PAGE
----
An interview with Helene Aarseth, author of Eros in the Field? Bourdieu’s Double Account of Socialized Desire, shortlisted for The Sociological Review Award for Outstanding Scholarship 2016. What role did psychoanalytical theory play in Bourdieu’s later works? In his later works Bourdieu draws extensively on psychoanalytic ideas. He talks, for instance, about projections, energies, drives, sublimations, desire […]

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Essays

Robert King Merton as Prodigy

By Alan Sica This article is part of our Past and Present series, in which current scholars look back at earlier works published in the journal. Robert K. Merton once remarked on the difference between scholastic interpretation and heuristic value in assessing sociology’s classical thinkers. His influential essay ‘Puritanism, Pietism and Science’ (PPS), showed just […]

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Chronic Academics

Towards an Exhausted Sociology

By Keith Kahn-Harris My entire career as a sociologist has been carried out in the face of exhaustion. In 1993, in my second year as an undergraduate, I developed glandular fever (‘mono’ for American readers) and I have never fully recovered. Over time, post-viral malaise progressed into ME/Chronic Fatigue Syndrome (CFS) and it has been […]

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Event Reports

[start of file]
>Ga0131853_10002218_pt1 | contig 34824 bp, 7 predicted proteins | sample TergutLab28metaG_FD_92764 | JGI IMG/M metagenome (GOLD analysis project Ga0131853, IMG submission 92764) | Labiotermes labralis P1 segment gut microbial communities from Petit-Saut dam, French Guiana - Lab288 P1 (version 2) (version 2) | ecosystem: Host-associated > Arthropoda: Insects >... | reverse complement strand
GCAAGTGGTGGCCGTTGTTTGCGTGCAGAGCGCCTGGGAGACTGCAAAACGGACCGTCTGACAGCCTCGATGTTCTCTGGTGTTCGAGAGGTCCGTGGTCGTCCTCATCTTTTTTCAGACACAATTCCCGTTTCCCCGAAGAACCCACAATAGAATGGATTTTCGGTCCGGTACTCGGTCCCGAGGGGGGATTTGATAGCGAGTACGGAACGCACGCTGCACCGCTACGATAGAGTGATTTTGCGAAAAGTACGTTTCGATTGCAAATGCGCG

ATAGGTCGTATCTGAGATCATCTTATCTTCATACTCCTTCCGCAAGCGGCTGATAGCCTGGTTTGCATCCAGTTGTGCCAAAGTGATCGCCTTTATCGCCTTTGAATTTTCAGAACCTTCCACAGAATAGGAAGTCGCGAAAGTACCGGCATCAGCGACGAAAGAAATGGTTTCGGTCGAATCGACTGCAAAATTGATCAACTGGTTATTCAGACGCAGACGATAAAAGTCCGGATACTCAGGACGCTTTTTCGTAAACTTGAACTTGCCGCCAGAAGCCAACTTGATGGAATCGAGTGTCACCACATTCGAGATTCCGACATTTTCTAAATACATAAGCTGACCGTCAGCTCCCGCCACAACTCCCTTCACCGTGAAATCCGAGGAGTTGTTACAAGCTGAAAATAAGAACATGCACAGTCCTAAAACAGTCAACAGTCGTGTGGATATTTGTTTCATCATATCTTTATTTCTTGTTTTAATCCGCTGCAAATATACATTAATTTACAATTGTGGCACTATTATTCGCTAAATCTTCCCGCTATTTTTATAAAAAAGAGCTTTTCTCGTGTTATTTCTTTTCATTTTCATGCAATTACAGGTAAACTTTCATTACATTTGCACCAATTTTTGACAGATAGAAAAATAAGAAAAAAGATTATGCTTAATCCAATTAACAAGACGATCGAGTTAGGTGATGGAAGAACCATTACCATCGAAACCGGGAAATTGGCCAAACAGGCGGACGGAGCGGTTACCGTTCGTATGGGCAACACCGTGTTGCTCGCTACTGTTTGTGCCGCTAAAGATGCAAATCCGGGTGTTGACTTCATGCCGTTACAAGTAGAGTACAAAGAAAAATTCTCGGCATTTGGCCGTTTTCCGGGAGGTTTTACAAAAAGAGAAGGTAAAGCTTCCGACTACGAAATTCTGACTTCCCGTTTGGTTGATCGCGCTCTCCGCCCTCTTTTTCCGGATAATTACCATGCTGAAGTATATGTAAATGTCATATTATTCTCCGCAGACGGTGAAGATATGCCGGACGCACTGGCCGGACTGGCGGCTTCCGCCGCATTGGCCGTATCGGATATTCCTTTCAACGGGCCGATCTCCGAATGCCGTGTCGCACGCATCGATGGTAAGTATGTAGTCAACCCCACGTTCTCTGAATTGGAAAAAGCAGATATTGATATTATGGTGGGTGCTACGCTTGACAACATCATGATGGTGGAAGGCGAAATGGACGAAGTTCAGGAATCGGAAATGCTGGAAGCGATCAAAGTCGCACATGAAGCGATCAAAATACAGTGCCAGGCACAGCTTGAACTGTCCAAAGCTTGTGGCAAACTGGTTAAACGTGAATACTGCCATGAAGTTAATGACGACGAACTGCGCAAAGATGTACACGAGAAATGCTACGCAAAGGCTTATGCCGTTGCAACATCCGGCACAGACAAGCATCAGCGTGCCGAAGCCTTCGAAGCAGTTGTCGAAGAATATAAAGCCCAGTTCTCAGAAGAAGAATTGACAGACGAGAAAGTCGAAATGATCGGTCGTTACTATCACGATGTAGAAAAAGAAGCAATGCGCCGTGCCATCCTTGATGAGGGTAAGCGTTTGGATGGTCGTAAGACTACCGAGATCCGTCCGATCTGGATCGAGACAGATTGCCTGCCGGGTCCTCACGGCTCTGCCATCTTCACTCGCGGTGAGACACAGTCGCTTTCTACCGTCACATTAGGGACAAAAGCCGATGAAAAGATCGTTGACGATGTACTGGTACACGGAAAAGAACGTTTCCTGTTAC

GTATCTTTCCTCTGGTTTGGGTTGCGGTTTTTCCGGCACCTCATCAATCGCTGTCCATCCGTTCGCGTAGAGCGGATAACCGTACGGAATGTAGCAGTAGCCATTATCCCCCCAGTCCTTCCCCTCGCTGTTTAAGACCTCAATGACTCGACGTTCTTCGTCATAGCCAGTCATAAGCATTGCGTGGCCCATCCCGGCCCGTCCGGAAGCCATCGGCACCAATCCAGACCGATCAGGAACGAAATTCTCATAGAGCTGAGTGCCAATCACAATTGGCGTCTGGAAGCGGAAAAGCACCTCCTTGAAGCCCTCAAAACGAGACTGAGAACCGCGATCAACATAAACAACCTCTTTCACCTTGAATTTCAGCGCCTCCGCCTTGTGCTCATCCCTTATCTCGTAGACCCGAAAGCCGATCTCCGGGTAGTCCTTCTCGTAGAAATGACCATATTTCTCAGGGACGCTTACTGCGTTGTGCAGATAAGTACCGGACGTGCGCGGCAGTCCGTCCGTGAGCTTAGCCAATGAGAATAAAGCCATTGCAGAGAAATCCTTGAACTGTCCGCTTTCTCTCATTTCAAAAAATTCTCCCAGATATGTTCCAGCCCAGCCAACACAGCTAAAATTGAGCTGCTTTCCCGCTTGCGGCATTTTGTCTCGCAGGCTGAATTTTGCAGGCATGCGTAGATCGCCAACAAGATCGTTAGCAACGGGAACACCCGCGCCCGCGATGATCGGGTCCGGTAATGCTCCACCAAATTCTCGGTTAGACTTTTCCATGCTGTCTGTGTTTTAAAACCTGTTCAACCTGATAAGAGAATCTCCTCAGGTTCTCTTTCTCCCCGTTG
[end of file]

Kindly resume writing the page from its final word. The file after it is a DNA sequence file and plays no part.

Embodying China’s educational (im)mobilities: Ethnographic insights

By Cora Lingling Xu In September 2017, we hosted the first of our Sociological Review Seminar Series on ‘A Sociology of Contemporary Chinese Mobilities: Educating China on the Move’ at Keele University.  We focused our research antenna on the nuanced, day-to-day corporal experiences of individuals involved in the processes of China’s educational (im)mobilities. We put […]

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Interviews

Exploring Micro-Sociality through the Lens of Figurational Dynamics

By Rachel Swann and Gordon Hughes An interview with Rachel Swann and Gordon Hughes, authors of Exploring Micro-Sociality through the Lens of ‘Established-Outsider’ Figurational Dynamics in a South Wales Community, shortlisted for The Sociological Review Award for Outstanding Scholarship 2016. What was The Established and the Outsiders? Rachel: E&O is a seemingly standard community case study of […]

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Just Don’t Make It Too Predictable: Structuring Academic Work with ADHD

By Katta Spiel In June 2016, I attended a comedy special after a conference. ADHDeclaration described one person’s experience of finding themselves after diagnosis and was intended to create empathy. I thought it would be a light evening of learning more about a condition I knew little about. But I left the event in tears. […]

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Street Tests of Driverless Cars: Experiments in Co-Existence, or Displacement?

By Noortje Marres Since early 2016, driverless cars have been tested in city centres across the UK, in London, Milton Keynes, Bristol, and earlier this month, in Coventry. One of the stated objectives of these publicly funded trials is “to understand how people respond to, engage with and accept automated vehicles,” as the project website of […]